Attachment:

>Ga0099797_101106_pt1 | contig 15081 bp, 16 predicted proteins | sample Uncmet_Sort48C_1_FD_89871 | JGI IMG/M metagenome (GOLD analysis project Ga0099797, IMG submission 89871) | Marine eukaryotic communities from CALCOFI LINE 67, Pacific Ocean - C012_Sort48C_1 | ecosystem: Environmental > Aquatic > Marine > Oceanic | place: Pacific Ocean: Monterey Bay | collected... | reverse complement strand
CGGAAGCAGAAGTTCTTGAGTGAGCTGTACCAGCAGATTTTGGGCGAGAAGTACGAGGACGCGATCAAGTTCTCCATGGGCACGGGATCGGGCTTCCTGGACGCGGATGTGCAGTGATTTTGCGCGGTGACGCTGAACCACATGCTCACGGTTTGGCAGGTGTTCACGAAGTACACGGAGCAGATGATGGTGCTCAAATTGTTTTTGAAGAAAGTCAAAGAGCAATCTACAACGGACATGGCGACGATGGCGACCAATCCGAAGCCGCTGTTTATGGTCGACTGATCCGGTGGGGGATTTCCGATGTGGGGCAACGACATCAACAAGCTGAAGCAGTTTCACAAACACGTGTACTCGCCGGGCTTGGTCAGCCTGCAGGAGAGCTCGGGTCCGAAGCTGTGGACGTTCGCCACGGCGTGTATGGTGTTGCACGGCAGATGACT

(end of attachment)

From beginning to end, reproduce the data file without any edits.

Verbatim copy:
>Ga0099797_101106_pt1 | contig 15081 bp, 16 predicted proteins | sample Uncmet_Sort48C_1_FD_89871 | JGI IMG/M metagenome (GOLD analysis project Ga0099797, IMG submission 89871) | Marine eukaryotic communities from CALCOFI LINE 67, Pacific Ocean - C012_Sort48C_1 | ecosystem: Environmental > Aquatic > Marine > Oceanic | place: Pacific Ocean: Monterey Bay | collected... | reverse complement strand
CGGAAGCAGAAGTTCTTGAGTGAGCTGTACCAGCAGATTTTGGGCGAGAAGTACGAGGACGCGATCAAGTTCTCCATGGGCACGGGATCGGGCTTCCTGGACGCGGATGTGCAGTGATTTTGCGCGGTGACGCTGAACCACATGCTCACGGTTTGGCAGGTGTTCACGAAGTACACGGAGCAGATGATGGTGCTCAAATTGTTTTTGAAGAAAGTCAAAGAGCAATCTACAACGGACATGGCGACGATGGCGACCAATCCGAAGCCGCTGTTTATGGTCGACTGATCCGGTGGGGGATTTCCGATGTGGGGCAACGACATCAACAAGCTGAAGCAGTTTCACAAACACGTGTACTCGCCGGGCTTGGTCAGCCTGCAGGAGAGCTCGGGTCCGAAGCTGTGGACGTTCGCCACGGCGTGTATGGTGTTGCACGGCAGATGACT